What are some examples of irony in Act 2 of The Importance of Being Earnest by Oscar Wilde? 

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Act 2, like all of The Importance of Being Earnest, contains many examples of irony. I will cite a few of these and discuss how they contribute to the humor of the play.

One early example is when Cecily is telling Algernon about her diary. She tells him...

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Act 2, like all of The Importance of Being Earnest, contains many examples of irony. I will cite a few of these and discuss how they contribute to the humor of the play.

One early example is when Cecily is telling Algernon about her diary. She tells him she can't read the diary because "it is simply a very young girl's record of her own thoughts and impressions, and consequently meant for publication." This is an example of verbal irony because Cecily describes her diary, which is a document people use to record their private, secret thoughts, as something Algernon cannot see because it is "meant for publication." This is the opposite of what we expect to hear about diaries in general, and also opposite of what we expect Cecily to say given the beginning of her statement. Both Cecily and Gwendolen use their diaries as "proof" of their engagements, so they are ironically referred to as public documents at other points in the play.

Cecily also talks to Algernon about his name, which he claims is "Ernest." Cecily tells him, as Gwendolen tells Jack in Act 1, that she has a dream of marrying a man named Ernest. She says, "There is something in the name that seems to inspire confidence." This is ironic because both men are pretending to be named Ernest, creating the pun on the word "earnest," which means genuine. Both women love the name Ernest and believe that the men are sincerely named that, but the men are, of course, lying. This is an example of both verbal and dramatic irony.

Cecily later tells Gwendolen that she should tell her (Cecily) how she feels, even if it is unpleasant. Cecily claims, "whenever one has anything unpleasant to say, one should always be quite candid." This is verbal irony because the first part of the sentence sounds like it will end in the opposite way that it actually does; we would think people would keep unpleasant sentiments to themselves.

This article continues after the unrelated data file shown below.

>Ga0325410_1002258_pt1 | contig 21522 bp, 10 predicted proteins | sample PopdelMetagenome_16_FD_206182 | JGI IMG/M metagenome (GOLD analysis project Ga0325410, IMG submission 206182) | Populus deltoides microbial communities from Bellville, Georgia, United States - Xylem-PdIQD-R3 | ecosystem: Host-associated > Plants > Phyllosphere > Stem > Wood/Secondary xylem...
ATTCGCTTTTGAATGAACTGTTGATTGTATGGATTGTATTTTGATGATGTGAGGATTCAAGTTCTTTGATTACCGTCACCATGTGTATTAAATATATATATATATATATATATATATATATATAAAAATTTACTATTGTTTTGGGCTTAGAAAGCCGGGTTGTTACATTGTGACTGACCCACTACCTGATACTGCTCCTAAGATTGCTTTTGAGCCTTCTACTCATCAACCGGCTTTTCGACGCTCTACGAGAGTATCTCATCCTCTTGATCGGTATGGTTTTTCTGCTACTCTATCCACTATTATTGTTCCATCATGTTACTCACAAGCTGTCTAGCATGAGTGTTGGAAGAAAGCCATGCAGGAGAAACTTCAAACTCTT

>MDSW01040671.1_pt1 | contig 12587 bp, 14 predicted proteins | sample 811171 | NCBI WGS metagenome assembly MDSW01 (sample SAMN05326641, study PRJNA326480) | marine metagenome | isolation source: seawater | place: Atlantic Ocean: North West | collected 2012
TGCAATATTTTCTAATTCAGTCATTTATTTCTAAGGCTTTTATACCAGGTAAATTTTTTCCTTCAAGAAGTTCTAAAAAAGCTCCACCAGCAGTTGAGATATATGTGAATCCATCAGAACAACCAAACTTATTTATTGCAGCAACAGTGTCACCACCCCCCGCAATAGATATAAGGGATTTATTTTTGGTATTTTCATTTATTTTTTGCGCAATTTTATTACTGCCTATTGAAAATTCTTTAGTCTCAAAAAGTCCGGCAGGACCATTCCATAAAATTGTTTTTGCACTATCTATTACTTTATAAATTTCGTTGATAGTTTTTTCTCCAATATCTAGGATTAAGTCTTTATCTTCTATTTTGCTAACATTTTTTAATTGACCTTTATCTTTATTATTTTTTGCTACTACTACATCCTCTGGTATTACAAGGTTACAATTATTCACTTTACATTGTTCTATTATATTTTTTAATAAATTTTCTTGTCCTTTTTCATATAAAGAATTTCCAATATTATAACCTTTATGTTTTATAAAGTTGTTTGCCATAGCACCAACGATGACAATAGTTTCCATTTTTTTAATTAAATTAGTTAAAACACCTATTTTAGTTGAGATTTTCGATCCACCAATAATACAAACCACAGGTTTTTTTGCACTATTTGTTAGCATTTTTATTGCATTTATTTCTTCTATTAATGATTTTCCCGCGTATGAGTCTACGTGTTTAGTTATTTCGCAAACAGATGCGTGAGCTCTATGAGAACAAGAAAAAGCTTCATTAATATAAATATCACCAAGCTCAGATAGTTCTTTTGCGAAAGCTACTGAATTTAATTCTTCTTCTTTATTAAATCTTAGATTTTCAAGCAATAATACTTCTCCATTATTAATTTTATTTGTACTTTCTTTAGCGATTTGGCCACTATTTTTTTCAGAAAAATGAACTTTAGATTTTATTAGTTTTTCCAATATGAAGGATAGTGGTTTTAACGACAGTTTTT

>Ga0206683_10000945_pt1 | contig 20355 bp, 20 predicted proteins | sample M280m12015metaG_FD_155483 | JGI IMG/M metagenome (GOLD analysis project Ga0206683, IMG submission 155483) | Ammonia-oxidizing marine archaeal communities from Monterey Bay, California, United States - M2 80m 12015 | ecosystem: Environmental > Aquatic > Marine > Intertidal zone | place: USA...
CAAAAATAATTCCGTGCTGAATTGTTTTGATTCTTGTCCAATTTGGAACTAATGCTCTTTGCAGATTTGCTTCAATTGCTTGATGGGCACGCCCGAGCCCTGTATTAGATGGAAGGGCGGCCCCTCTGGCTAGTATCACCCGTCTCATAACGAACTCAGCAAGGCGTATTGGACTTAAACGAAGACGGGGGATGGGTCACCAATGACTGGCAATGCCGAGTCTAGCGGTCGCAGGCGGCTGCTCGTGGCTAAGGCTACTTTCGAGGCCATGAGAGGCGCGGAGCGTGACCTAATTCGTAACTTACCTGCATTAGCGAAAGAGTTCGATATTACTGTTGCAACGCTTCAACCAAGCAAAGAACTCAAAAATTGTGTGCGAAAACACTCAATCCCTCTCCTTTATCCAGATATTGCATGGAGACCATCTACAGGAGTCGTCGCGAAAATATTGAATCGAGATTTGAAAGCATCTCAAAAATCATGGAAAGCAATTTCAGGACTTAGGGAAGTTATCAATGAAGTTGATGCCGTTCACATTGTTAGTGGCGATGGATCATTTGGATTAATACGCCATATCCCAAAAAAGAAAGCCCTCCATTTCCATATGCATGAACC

These are just a few of the many examples of verbal and dramatic irony in Earnest. The irony, along with hyperbole and epigrams, are the core of Wilde's satirical style in this comedy of manners.

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In Act 2 of The Importance of Being Earnest, Oscar Wilde gains most of his humor through situational irony, that is, things that are the opposite of what is expected. At the beginning of the scene, Miss Prism scorns "this modern mania for turning bad people into good people at a moment's notice." This is ironic in two respects: first, most people would favor a sinner's reformation and second, true reformation rarely happens instantaneously.

Next Cecily admonishes Algy, who is pretending to be Ernest, "I hope you have not been leading a double life, pretending to be wicked and being really good all the time. That would be hypocrisy." Again, the irony works on two levels: first, the usual way a hypocrite acts is to pretend to be good while really being wicked, and second, Algy actually is pretending here, although Cecily doesn't know it. That is dramatic irony, where the audience knows something a character doesn't.

When Algy says that good looks "are a snare that every sensible man would like to be caught in," his remark is ironic in that a snare, by definition, takes one against one's will.

Miss Prism, upon learning that Ernest is dead, says, "What a lesson for him! I trust he will profit by it." Her remark is humorously ironic since dead men cannot profit from life's lessons.

Jack's unthinking reply to Cecily, "I haven't got a brother!" is ironic in that without realizing it he denies the lie that he has worked so hard to perpetrate, and when he tells the literal truth, Cecily won't accept it, mistaking his answer for a figurative disowning of his brother.

Cecily's long explanation of her fantasy romance with Ernest to Algernon, who is pretending to be Ernest, is highly ironic as Algy learns about things in "his" past that he has done from a woman he has only just met. Gwendolen's description of her father's role is ironic because it exchanges the expected role in society of men with that of women: "The home seems to me to be the proper sphere for the man."

The conversation between Gwendolyn and Cecily about their engagements is hilariously ironic since each of them believes the other woman is speaking of the same man when they are really only speaking of the same imaginary character who is being played by two different men.

The tea war is ironic since taking tea is usually a genteel occasion, but here it becomes aggressive, yet cloaked in exaggerated civility.

In Act 2, Wilde takes the audience on a wild ironic ride, careening from one unexpected twist to another. 

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